On page 4.2-2, the FEIS states that 40% of the total acreage of prime farmland soil would have direct impacts by construction of the proposed pipeline (see Figure 4.2.1-1). Given that 64% of the route in Nebraska is prime farmland, Nebraskans will clearly be the most impacted. In section, the FEIS acknowledges the impacts on farmland during construction. The report explains the impacts of construction activities as clearing, grading, trench excavation, backfilling, equipment traffic, and restoration along the construction right of

March 7, 2014

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way that could adversely affect soil resources. Going on to further say that the construction of pump stations, pipe yards, valve sites, access roads, temporary work areas, and construction camps could also affect soil resources. Adding to this, the report states farmers could endure additional impacts from temporary and short-term soil erosion, loss of topsoil, short- to long-term soil compaction, permanent increases in the proportion of large rocks in the topsoil, soil mixing and short-term to permanent soil contamination. With the pipeline route already crossing highly erosive soils and high water tables, it is a given that Nebraska farmers and ranchers will endure these hardships with more substantive consequences. According to the FEIS, farmers would undergo additional impacts to their tile drainage systems and irrigation systems. Other difficulties farmers will face are with the compaction of soil are from the grading and equipment traffic, which would result in reduced porosity of the soil and percolation rates as well as an increased potential for runoff. In addition to the abovementioned impacts, farmers and ranchers will also have to rethink their farming and grazing methods for managing the vulnerable soils in these sensitive areas. The suggested mitigation measures will compromise the way farmers and ranchers manage their land. For example, fencing off areas of the right of way could alter grazing patterns or methods, and or accessibility to water which in turn could affect erosion patterns of the land. Supporting this is a recent conversation a landowner had with TransCanada, whereby the property owner was told to winter pasture their heifers somewhere else for the reason that TransCanada did not want to pay for an easement area that is used for a dual purpose such as a hay meadow and winter pasture. So, a property owner who is effectively managing their land insomuch they are able to use it for multiple purposes, is being told by a foreign corporation that they need to find a different place to winter pasture? As another supporting example, at a recent meeting in York, NE the owner of Pivot Doc irrigation said that several farmers along the proposed pipeline route have contacted him about installing reverse irrigation systems. This is an added expense to the property owner; he also went onto say that a drip irrigation system would not be a viable option, as it would have to cross the easement area. He also provided insightful comments about benzene getting into the water supply, and said there isn’t one irrigation company in Nebraska that supports the pipeline, once the water gets contaminated they are all lose their jobs. As the examples listed above and the FEIS details, there are clear impacts to agriculture operations including prime farmland, irrigation and grazing systems. With an increasing demand for agriculture land, why should any of this land be sacrificed for an export pipeline?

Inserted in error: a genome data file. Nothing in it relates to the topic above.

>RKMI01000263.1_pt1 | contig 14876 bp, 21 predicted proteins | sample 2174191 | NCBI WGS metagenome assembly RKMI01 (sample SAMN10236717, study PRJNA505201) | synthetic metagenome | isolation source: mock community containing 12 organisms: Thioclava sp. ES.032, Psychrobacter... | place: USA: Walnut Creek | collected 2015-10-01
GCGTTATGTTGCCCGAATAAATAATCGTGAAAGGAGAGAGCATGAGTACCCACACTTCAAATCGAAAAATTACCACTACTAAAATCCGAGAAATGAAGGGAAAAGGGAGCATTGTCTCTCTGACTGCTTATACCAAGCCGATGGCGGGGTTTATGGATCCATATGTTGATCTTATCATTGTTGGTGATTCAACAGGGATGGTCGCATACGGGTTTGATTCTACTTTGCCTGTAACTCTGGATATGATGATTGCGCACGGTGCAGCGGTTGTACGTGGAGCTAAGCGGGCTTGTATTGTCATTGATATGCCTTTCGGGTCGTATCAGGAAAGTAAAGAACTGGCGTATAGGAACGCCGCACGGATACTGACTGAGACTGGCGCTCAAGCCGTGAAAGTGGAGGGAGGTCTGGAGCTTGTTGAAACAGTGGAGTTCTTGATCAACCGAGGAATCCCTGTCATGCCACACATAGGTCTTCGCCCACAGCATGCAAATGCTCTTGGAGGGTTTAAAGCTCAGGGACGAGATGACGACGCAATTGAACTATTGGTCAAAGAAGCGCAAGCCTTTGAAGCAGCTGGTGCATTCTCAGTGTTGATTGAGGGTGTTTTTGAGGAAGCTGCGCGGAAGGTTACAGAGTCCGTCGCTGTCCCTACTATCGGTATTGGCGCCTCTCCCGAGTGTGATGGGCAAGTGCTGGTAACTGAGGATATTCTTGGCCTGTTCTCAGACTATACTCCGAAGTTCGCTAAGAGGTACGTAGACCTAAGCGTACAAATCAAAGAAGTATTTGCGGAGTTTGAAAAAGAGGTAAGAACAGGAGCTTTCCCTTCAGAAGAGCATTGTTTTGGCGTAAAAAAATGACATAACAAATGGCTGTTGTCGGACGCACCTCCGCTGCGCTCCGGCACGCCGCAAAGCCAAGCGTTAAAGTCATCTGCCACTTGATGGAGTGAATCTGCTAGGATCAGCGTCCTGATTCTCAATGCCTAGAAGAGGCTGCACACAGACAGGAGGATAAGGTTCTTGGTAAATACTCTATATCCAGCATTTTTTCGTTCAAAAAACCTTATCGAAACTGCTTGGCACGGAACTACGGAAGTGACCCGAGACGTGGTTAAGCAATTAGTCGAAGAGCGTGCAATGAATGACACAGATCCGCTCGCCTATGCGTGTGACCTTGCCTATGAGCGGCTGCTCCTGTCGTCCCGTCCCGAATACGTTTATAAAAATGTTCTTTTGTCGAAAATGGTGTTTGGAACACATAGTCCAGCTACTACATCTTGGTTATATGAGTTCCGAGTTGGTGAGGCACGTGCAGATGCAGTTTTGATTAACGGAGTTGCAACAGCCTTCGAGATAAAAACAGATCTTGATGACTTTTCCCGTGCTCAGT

March 7, 2014

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Construction and operation of the proposed Keystone Export pipeline, due to the lack of mitigation and commitments from TransCanada place Nebraska’s agriculture economy, drinking water, and natural resources at serious risk.

As discussed in the FEIS on page 3.2-6, 64% of the proposed route in Nebraska will cross prime farmland. Additionally, the pipeline will come within 1 mile of 2,398 drinking wells in Nebraska, in comparison to 523 in Montana and 105 in South Dakota, 3.3-30. Of the 2,398 wells impacted in Nebraska, 1,115 of them are classified as shallow or very shallow in comparison to South Dakota having a mere 75 wells in this classification. As stated on page 3.2-28 of the FEIS much of the proposed Project area in Nebraska overlies the NHPAQ system, which supplies 78 percent of the public water supply and 83 percent of irrigation water in Nebraska (Emmons and Bowman 2000). The FEIS also acknowledges the transmissivity of the Ogallala Formation, noting on page 3.3-20 that it typically ranges from 2,000 to 10,000 square feet per day. In other words, carcinogens could move through the water resources Nebraskans depend upon at the rate of two miles or more per day. Therefore, as Nebraskans having been saying and the FEIS confirms Nebraskan’s agriculture economy, drinking water and natural resources are indeed at risk with TransCanada’s proposed pipeline route. Again, we thank the State Department for addressing the abovementioned issues in the FEIS and acknowledging what Nebraskan’s have been saying all along concerning the proposed Keystone pipeline unnecessarily risking their land, water and livelihoods. • The economic benefits advertised by TransCanada do not match independent research and analysis, nor do TransCanada’s advertised employment figures match the actual numbers submitted by TransCanada to the State Department. This project will only create 35 permanent jobs nationally, but will directly affect the livelihood of hundreds of family farms and ranches in Nebraska alone.